Numerical simulations of plasma flows and plasmawall interaction (right) have had a decisive influence on the design of ITER wall elements. The B2EIRENE code used for this purpose was conceived at Forschungszentrum Jülich’s IEK4, where it is continuously being refined.
The B2 and EMC3 codes are examples of largescale transport models that can describe the plasma, the neutral gas, and the interaction between them and with the wall in large volumes (i.e. in a plasma vessel hundreds of cubic metres in volume).
However, these models contain a certain number of free parameters, for example to quantify turbulence effects. These model parameters are either determined empirically on the basis of comparisons with experimental data or obtained through parametrization from more detailed theoretical plasma models containing a description of (smallscale) turbulence effects.
This category of basic plasma models includes the ATTEMPT code developed at IEK4, which also takes more accurate consideration of the fluctuations of electromagnetic fields and particle flows occurring on smaller time scales (faster than microseconds), while still retaining the continuum description of the plasma as an electroconductive fluid. This allows the transport of energy and particles perpendicular to the magnetic field (known as “anomalous transport”) to be simulated explicitly and without externally adjusted parameters, such as empirical diffusion coefficients.
Nevertheless, even this description can sometimes be too approximate, in particular directly (i.e. a few millimetres) in front of plasma vessel components. This is where boundary layer phenomena typical of plasmas develop, and these require a microscopic description of the plasma itself as a system with numerous individual particles between which there is strong electric interaction.
The Debye sheath – i.e. the thin layer at the boundary between plasma and solid that is important for determining the transmission of energy from the plasma to the wall – can be calculated using special particle methods. These methods, similar to those used in astrophysics for gravitating masses, are based on the simultaneous calculation of a large cloud of charged particles and take into consideration the particles’ electrostatic interaction and their selforganization. For more information, see here.
Stateoftheart supercomputers must be used here. Together with the Jülich Supercomputing Centre (JSC), these numerical tools are adapted and refined for plasmawall interaction applications: here.
They help both to determine framework conditions for the largescale plasma flow models and to produce accurate, selfconsistent calculations of erosion processes at wall components and of the penetration of impurities thus formed in the fusion plasma.
In fusion plasmas, all elements other than hydrogen (and its isotopes) are regarded as impurities. Although their presence in the plasma is usually undesirable, due to plasmawall contact, it is ultimately inevitable (in future power plants, the helium “ash” produced in the nuclear fusion process itself will also be increasingly present). In some cases, however, impurities are also deliberately introduced into the plasma so that their radiation will distribute the heat fluxes over a larger wall surface and thus reduce local thermal loads. IEK4 is therefore developing integrated models that will make it possible to predict the effects of impurities on the plasmawall system. To develop such models, which predict the purity level of the fusion fire and encompass a large number of phenomena on large spatial and temporal scales, we continue to use analytical and semianalytical methods and approximate solutions.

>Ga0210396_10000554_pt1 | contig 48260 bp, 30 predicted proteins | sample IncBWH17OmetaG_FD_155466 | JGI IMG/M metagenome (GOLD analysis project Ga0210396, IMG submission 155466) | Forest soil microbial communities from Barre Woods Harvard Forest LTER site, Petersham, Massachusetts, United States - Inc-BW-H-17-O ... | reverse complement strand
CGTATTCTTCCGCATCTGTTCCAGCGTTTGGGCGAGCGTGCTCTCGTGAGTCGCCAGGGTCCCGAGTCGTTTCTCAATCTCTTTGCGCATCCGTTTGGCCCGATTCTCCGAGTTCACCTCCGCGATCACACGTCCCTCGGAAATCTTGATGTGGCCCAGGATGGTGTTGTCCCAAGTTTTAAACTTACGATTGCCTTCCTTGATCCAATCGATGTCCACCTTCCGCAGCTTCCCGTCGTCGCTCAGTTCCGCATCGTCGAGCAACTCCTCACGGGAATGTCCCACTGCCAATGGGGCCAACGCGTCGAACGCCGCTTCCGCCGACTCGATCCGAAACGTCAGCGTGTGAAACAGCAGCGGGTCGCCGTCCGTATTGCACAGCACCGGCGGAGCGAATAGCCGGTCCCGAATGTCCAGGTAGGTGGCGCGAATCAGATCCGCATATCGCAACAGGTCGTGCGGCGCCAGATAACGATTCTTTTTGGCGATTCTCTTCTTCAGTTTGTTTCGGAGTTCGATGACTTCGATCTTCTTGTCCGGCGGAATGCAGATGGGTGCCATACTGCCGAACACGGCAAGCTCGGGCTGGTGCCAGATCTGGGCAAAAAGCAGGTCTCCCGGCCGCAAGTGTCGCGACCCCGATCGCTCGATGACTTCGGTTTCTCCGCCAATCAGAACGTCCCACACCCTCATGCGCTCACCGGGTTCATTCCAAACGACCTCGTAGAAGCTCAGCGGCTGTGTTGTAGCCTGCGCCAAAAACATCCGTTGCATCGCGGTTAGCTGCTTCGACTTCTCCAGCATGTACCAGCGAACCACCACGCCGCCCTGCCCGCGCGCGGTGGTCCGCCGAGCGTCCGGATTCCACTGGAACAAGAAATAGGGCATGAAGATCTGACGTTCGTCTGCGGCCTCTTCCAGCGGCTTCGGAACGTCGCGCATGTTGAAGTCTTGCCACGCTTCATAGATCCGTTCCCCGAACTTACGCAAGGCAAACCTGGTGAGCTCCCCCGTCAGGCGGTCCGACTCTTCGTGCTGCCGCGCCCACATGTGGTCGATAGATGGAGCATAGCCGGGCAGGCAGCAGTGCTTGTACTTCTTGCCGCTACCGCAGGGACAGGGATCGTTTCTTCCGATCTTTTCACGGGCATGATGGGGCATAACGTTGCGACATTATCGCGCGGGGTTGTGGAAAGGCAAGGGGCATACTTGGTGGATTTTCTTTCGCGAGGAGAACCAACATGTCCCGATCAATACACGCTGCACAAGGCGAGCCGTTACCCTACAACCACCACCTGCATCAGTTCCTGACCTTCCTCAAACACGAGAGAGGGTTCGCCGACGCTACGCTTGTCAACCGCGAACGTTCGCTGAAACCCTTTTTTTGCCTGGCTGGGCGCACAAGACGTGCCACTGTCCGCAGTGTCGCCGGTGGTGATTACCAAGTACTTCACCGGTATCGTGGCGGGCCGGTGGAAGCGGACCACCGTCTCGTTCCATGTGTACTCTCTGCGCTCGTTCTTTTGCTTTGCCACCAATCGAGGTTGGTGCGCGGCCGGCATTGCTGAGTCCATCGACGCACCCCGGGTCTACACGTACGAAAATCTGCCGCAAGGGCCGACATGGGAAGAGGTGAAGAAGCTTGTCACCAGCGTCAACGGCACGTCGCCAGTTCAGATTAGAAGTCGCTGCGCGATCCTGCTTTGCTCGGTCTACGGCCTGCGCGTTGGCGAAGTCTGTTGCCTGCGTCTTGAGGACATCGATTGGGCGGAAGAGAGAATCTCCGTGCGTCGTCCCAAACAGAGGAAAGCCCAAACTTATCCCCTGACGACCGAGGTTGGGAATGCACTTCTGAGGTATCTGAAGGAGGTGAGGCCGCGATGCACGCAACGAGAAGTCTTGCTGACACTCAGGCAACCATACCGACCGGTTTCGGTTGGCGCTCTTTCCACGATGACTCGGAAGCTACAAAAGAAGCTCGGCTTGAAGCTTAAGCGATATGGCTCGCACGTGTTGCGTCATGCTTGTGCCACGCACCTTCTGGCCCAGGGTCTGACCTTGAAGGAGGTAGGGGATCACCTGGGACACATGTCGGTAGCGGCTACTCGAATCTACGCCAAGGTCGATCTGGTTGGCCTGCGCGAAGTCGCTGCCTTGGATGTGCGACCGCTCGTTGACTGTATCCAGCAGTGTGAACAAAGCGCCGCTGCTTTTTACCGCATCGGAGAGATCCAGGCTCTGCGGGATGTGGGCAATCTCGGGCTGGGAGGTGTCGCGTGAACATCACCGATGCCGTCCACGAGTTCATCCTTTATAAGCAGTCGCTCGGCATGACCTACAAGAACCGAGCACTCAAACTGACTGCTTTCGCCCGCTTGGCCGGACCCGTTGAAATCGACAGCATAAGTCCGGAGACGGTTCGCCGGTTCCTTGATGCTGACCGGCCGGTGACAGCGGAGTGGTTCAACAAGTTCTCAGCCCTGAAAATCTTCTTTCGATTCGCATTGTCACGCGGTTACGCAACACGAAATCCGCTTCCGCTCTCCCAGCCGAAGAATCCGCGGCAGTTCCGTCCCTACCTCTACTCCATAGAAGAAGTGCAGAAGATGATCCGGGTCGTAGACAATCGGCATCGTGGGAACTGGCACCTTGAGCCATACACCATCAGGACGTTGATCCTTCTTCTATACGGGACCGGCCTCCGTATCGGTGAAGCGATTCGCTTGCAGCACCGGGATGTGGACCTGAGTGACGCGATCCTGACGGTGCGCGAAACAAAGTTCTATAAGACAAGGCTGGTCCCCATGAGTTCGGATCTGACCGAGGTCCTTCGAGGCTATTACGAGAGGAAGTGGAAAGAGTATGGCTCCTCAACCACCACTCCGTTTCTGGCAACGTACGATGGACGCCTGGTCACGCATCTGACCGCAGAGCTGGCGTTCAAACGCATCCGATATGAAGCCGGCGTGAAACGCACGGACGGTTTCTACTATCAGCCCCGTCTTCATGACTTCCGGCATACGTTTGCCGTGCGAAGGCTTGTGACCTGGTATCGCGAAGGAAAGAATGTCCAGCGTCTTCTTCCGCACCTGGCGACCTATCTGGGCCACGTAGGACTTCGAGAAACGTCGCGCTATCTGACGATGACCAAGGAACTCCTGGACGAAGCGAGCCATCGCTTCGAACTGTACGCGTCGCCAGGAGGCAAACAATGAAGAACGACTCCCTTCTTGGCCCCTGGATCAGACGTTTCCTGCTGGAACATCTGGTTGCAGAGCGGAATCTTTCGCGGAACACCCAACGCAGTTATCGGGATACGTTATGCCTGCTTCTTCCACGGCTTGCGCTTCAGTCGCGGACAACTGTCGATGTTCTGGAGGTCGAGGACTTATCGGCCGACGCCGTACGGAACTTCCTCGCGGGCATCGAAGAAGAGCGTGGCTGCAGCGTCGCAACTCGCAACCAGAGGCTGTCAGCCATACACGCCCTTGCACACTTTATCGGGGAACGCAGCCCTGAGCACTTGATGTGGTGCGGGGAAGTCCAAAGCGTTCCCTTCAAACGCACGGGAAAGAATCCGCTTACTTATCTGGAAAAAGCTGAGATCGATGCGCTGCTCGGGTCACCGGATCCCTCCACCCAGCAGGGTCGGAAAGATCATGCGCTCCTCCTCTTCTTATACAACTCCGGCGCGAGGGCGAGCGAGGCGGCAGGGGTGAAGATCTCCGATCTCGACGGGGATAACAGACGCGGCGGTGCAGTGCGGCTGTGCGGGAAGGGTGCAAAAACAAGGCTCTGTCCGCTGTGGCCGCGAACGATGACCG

Another example that still uses textbook methods of theoretical physics is the investigation of perturbed threedimensional magnetic fields using an analogy with Hamiltonian dynamics. Small perturbations of the magnetic field always occur in fusion plasmas, sometimes as a result of the design of the coils, occasionally due to the deliberate vortexing of the magnetic field with perturbation coils, or alternatively because of intrinsic plasma effects (such as electric currents flowing through the plasma itself). As in celestial mechanics (e.g. planetary motion, the influence of perturbing masses of third planets), the dynamics of magnetic field lines and of charged plasma particles in tokamak plasmas are investigated using stateoftheart chaos theory methods. The following texts provide an overview of the development and application of these methods:
The structure of magnetic field in the TEXTORDED
Construction of Mappings for Hamiltonian Systems and Their Applications
Magnetic Stochasticity in Magnetically Confined Fusion Plasmas
Dr. Dirk Reiser
Tel. +49 2461 614808
Fax +49 2461 612660
d.reiser@fzjuelich.de